Silex takes a unique approach, which is to standardize process modules, and then to let the designers build the process flow from those modules. Silex calls this their SmartBlock® approach. It allows the designer much more flexibility while still maintaining the advantages of a standardized process.
Table 1. An overview of commercial MEMS processes.
MEMS Journal: How are you working with Silex and what is the RocketMEMS program all about?
Alissa Fitzgerald: All of the processes listed above are MPWs where the customer must supply the device design. AMFitzgerald's RocketMEMS program takes a different approach -- we ask the customer to supply a spec sheet, and then AMFitzgerald provides the design. Many OEMs don't know how to design MEMS, and they don't want to start learning. We will do the design and layout for them.
MEMS Journal: How are you able to accelerate the MEMS device development cycle?
Alissa Fitzgerald: We are taking a new approach to MEMS development -- letting the process drive design. AMFitzgerald has been working with Silex for many years and we are quite familiar with their processes and rules. The SmartBlock approach provides us with established, production-proven modules, for which process data is available.
We developed a pressure sensor architecture designed specifically for the Silex processes, leveraging its features and capabilities. The result is a device with a low-risk, short development cycle. The two main bottlenecks to MEMS development, described above, are removed.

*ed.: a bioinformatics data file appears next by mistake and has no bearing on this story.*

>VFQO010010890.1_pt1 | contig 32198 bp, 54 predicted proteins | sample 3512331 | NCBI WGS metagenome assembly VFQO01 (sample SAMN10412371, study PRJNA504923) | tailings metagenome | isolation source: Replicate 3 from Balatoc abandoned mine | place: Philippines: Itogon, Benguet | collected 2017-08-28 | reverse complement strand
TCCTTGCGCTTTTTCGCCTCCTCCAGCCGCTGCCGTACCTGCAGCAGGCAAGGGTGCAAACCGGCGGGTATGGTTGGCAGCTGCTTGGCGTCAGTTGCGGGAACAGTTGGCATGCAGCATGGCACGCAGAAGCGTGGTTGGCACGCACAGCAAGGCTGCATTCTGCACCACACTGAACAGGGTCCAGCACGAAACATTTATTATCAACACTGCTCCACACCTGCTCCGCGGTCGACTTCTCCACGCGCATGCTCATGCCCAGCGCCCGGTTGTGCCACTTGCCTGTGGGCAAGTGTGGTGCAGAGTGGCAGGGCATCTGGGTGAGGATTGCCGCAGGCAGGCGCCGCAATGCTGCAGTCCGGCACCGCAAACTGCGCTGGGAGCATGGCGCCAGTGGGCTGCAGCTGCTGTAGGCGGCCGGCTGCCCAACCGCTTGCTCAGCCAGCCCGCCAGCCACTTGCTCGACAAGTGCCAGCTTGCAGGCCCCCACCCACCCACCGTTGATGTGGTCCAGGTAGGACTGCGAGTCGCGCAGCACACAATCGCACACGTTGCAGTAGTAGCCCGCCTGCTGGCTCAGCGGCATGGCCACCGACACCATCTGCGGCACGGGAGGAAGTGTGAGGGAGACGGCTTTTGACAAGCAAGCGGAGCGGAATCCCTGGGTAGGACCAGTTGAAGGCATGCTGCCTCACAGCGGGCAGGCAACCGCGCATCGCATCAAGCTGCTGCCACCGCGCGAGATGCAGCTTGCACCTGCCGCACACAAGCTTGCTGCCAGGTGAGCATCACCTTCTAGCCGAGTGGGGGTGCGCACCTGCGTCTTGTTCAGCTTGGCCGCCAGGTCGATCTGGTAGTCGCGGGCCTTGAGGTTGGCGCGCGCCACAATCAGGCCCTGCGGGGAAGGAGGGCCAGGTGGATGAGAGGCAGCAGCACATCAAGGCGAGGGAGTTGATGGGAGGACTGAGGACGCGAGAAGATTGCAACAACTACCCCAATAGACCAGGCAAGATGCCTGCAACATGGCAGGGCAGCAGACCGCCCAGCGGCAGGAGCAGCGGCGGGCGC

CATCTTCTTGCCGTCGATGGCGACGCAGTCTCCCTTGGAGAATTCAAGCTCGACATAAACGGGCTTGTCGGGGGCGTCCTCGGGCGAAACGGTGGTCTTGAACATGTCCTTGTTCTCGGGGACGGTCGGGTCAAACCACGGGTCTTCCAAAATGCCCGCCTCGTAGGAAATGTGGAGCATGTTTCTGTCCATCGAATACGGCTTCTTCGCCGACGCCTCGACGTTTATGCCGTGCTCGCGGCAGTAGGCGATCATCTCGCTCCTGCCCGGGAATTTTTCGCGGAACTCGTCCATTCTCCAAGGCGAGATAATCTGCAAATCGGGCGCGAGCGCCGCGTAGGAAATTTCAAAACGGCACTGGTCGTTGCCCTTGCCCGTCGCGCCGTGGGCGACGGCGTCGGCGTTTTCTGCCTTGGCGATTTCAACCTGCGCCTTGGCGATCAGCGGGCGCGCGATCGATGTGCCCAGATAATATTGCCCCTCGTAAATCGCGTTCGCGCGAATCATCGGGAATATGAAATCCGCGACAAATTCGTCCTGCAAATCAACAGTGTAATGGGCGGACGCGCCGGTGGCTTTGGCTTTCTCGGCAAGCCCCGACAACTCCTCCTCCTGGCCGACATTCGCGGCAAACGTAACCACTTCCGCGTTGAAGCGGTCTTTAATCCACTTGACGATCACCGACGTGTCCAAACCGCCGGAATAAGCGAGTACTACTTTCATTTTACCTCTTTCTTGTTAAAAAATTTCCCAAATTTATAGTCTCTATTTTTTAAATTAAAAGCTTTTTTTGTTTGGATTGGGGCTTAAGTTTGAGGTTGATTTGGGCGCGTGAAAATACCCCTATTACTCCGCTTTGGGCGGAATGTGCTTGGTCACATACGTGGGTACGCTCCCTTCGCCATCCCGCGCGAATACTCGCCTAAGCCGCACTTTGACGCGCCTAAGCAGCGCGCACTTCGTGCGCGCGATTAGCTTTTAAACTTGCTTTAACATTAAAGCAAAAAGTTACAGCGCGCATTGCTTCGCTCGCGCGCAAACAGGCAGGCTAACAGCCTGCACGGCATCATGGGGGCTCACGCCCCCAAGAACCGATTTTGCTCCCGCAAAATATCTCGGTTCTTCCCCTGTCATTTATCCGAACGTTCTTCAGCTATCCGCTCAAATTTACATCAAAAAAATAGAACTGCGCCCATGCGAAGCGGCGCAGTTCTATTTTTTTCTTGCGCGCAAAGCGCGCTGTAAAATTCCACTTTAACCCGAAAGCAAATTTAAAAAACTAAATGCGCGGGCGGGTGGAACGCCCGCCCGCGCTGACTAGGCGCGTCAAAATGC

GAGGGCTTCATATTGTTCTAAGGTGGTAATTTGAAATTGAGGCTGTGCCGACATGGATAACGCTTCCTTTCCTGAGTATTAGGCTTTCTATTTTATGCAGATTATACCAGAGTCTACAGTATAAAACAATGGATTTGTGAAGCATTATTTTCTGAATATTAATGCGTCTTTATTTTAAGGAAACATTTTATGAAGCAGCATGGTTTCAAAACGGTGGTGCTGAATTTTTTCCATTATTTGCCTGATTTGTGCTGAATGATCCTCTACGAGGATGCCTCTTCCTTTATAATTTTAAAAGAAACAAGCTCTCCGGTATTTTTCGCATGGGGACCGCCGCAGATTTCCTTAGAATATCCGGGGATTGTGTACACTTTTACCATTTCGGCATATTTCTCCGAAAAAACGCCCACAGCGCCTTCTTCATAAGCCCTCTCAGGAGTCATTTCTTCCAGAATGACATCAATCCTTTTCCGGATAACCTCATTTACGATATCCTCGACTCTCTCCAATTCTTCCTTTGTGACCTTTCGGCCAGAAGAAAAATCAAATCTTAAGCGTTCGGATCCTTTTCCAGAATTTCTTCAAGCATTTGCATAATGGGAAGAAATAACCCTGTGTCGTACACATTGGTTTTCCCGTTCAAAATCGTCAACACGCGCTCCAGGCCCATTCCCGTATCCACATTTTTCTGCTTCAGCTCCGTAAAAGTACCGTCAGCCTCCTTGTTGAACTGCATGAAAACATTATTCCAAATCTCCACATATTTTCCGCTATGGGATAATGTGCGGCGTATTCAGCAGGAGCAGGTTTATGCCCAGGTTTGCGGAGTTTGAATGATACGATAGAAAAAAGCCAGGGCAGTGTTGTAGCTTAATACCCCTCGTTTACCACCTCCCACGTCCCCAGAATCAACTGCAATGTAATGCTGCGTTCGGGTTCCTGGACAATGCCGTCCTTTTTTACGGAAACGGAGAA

AMFitzgerald's half of the partnership is design and customer relations, and Silex will take care of wafer production. We think it makes good business sense for developers and foundries to partner in this way. It is a non-exclusive arrangement that we each hope to replicate with other partners, over time.
MEMS Journal: Could you please expand on this and list 3-4 SmartBlock examples?
Peter Himes: The SmartBlock approach has evolved over the many years of supporting custom process development and integration for our customers. Starting from the assumption that every MEMS program is different and will require a custom process flow, Silex created a framework for process integration that breaks flows into discrete elements that can be reconstituted for new processes. These “process elements” are the SmartBlock elements which form the constituents of new flows. This approach is critical to supporting a wide number of programs (Silex typically has 50 engagements ongoing at any time) on common fab lines, and recognizes the need for custom process development or tuning on a case by case basis.
There are actually two aspects of the SmartBlock approach: the first being how the process flows are defined and constructed inside of Silex. This is Silex proprietary, and it is not like a “library” that we can give to customers to use. This is why working with AMFitzgerald up front has been so crucial: it is only by close collaboration that we can define and establish a process flow tailored for specific product needs in advance of the actual design work. With this framework established, AMFitzgerald can engage with their end customers for custom product development with confidence of manufacturability on a production line. The inherent risks and unknowns of typical MEMS developments are minimized or eliminated.
The second aspect of SmartBlock elements are the customer integrated features we offer, best known of which is our Sil-Via® TSV technology. This gives high value-add to customers and, once again, de-risks the use of a technology like TSV. In fact, today over half of Silex customers use Sil-Via in their products.
We do not offer any product platforms directly to customers. The SmartBlock approach is a methodology (and internal framework) for process integration to realize customer’s process platforms with high confidence.
MEMS Journal: What about costs? Does the customer need to achieve a certain volume to be able to afford producing at Silex?